As part of the loss prevention program, proprietary background investigations were initiated for all personnel having access to funds. In addition, all management candidates and promotees are screened. This superior proprietary background investigations service, in which inquiries are made regarding education, employment, and credit, has reduced costs and brought in top-notch new employees.

A national contract for contractors that performed criminal background checks was sent out for bids. The accepted contractor performs these investigations at an average cost of $39 per applicant, a significant reduction from the previous cost of $75 per applicant.

The loss prevention department charges operational units (individual restaurants and staff departments) $45 for each criminal background check to defray the costs on 5,000 investigations a year. The income equals $30,000 a year with additional savings--the difference between what the operational units were paying for previous service at $75 per applicant and the current $39 per applicant--estimated at $150,000. The net income and savings for the operator support staff is $100,000 per year. This savings added to the $80,000 savings from not hiring a contract guard force results in a $180,000 savings. The net yield is superior client service for less money.

Company policy following this new security service upgrade required the loss prevention director's approval for all security services and equipment. All service contracts, including security officers, armored couriers, investigations, and alarm monitoring, were reviewed for renegotiation. Standard five-year contracts were replaced with thirty-day escape clauses to elicit better service since companies with locked-in contracts might not be as responsive as those that can be legally terminated with thirty days' notice.

Security providers were required to name Hardee's as an additional insured, with minimum liability coverage of $1 million. Underinsured contractors were replaced. Alarm monitoring costs were reduced by 50 percent by bidding the account out nationally. Service costs were projected to be reduced by one-third by the end of 1992, with savings of $206,000. In most cases additional capital investment, like radio frequency (RF) for alarm systems, was added to ensure improved security despite cost reductions.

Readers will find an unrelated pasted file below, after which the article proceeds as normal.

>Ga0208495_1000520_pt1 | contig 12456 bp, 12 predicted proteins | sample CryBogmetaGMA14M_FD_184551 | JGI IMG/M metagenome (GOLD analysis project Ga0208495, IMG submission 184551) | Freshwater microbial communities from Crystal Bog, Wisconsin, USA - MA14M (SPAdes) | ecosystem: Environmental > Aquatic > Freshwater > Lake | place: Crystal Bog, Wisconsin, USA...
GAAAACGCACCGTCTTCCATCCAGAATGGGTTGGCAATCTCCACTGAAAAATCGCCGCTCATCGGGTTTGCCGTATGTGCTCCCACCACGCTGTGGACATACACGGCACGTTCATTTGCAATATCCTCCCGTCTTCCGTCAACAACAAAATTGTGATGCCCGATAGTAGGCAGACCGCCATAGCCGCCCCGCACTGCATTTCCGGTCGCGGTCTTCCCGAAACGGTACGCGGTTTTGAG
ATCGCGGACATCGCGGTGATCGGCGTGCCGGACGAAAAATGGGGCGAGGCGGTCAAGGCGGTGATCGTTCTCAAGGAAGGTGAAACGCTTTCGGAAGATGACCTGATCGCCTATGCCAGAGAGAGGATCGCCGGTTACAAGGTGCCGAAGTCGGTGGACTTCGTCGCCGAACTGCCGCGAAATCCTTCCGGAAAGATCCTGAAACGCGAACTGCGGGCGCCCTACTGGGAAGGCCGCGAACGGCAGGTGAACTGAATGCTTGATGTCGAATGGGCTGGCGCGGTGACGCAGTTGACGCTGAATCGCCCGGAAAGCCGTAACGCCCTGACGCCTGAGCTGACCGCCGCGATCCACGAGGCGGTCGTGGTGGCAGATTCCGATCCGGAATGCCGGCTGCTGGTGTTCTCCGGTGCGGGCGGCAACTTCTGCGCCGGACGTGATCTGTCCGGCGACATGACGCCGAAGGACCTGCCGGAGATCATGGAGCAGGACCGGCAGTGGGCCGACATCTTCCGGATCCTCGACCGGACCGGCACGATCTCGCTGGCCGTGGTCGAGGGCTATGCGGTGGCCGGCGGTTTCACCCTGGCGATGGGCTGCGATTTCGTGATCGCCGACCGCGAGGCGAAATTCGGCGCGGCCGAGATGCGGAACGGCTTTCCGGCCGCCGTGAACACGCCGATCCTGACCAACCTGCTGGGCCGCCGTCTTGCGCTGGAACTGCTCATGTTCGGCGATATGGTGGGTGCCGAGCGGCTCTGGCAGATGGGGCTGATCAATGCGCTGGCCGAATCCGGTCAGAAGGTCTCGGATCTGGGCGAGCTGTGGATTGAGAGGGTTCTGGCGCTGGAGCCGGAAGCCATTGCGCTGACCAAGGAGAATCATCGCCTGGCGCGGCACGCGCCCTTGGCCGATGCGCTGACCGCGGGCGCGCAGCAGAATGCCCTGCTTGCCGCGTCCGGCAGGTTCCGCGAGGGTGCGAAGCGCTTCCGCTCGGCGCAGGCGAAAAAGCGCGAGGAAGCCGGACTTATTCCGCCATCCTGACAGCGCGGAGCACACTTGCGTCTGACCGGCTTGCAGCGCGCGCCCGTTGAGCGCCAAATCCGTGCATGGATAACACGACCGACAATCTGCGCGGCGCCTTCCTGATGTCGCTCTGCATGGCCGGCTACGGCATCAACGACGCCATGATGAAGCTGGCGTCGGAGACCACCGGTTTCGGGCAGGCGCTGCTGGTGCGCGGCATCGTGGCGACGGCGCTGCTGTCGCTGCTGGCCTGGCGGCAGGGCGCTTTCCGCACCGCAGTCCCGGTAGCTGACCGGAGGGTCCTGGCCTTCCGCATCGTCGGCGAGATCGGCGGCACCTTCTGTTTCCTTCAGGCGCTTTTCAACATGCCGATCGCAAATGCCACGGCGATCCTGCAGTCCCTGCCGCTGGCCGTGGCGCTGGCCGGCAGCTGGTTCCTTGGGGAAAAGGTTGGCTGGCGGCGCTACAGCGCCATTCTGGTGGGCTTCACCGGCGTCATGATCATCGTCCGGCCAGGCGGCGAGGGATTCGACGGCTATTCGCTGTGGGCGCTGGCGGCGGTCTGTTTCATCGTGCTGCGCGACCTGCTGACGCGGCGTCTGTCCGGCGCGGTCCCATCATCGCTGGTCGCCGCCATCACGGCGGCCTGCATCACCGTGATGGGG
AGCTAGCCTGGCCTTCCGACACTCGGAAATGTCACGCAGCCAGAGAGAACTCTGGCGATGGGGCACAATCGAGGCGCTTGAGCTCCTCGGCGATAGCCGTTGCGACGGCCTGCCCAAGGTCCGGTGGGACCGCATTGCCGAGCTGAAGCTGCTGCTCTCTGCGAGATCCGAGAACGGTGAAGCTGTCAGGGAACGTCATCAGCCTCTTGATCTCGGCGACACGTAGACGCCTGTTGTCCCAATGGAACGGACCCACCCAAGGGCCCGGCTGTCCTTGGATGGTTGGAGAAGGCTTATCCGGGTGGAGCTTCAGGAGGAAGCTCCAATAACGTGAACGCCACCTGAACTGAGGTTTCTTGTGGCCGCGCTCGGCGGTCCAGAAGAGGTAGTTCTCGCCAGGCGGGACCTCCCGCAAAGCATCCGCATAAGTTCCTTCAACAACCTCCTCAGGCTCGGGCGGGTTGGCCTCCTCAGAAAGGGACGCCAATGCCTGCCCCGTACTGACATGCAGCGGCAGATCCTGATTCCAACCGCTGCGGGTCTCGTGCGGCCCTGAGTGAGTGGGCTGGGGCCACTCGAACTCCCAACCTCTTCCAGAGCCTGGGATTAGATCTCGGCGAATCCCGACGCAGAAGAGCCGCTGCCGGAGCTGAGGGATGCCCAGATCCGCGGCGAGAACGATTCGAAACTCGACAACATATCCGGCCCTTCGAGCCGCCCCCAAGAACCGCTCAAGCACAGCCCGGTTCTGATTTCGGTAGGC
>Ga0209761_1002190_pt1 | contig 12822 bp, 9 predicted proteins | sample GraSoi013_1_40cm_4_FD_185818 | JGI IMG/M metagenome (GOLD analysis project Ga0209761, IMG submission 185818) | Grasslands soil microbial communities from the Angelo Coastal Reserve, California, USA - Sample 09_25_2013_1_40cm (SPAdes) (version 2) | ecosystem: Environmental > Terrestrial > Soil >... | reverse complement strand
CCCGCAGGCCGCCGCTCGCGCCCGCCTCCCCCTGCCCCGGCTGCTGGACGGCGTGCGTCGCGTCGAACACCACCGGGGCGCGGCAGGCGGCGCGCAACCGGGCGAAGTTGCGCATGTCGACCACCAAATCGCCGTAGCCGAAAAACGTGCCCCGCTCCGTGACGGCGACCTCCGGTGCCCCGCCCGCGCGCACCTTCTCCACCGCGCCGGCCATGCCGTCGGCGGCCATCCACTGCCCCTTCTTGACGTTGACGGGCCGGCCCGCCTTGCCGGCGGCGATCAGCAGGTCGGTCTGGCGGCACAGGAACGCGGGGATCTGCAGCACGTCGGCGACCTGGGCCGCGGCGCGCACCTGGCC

Getting smart. Some labor-intensive services were replaced with equipment. Underinsured, off-duty police officers were withdrawn in lieu of ballistic resistant materials, smart safes, CCTV, and alarm upgrades featuring RF technology. The improved physical security at one restaurant yields an additional $30,000 per year in profit due to the trade-off of cost-intensive outside services for a fixed capital investment, which is amortized over ten years. More important, the restaurant, which had been a favorite target for robbers, has remained relatively crime free.

Similar plans to be more creative with traditional services are under way. In one instance, an aggressive preventive patrol has replaced stationary security officers. Unarmed, mobile, patrol officers, outfitted with communications equipment, bullet-resistant garments, and camcorders, supplement the local police for increased deterrence and client morale at a fraction of the cost of stationary officers. Freed resources become available for additional prevention investment in restaurants, prioritized by ongoing crime analysis.

Smart safes--safes that have onboard computers that require a personal identification number (PIN)--promise new avenues of security for restaurants. The safes verify access and provide an audit trail as well as allow the user to signal for an alarm. Security practitioners at Pizza Hut, Kentucky Fried Chicken, Long John Silver's, and Little Caesar's anticipated the impact of access control on cash handling businesses before practical technology was available. They pioneered the use of time-lock safes to limit the accessibility to cash.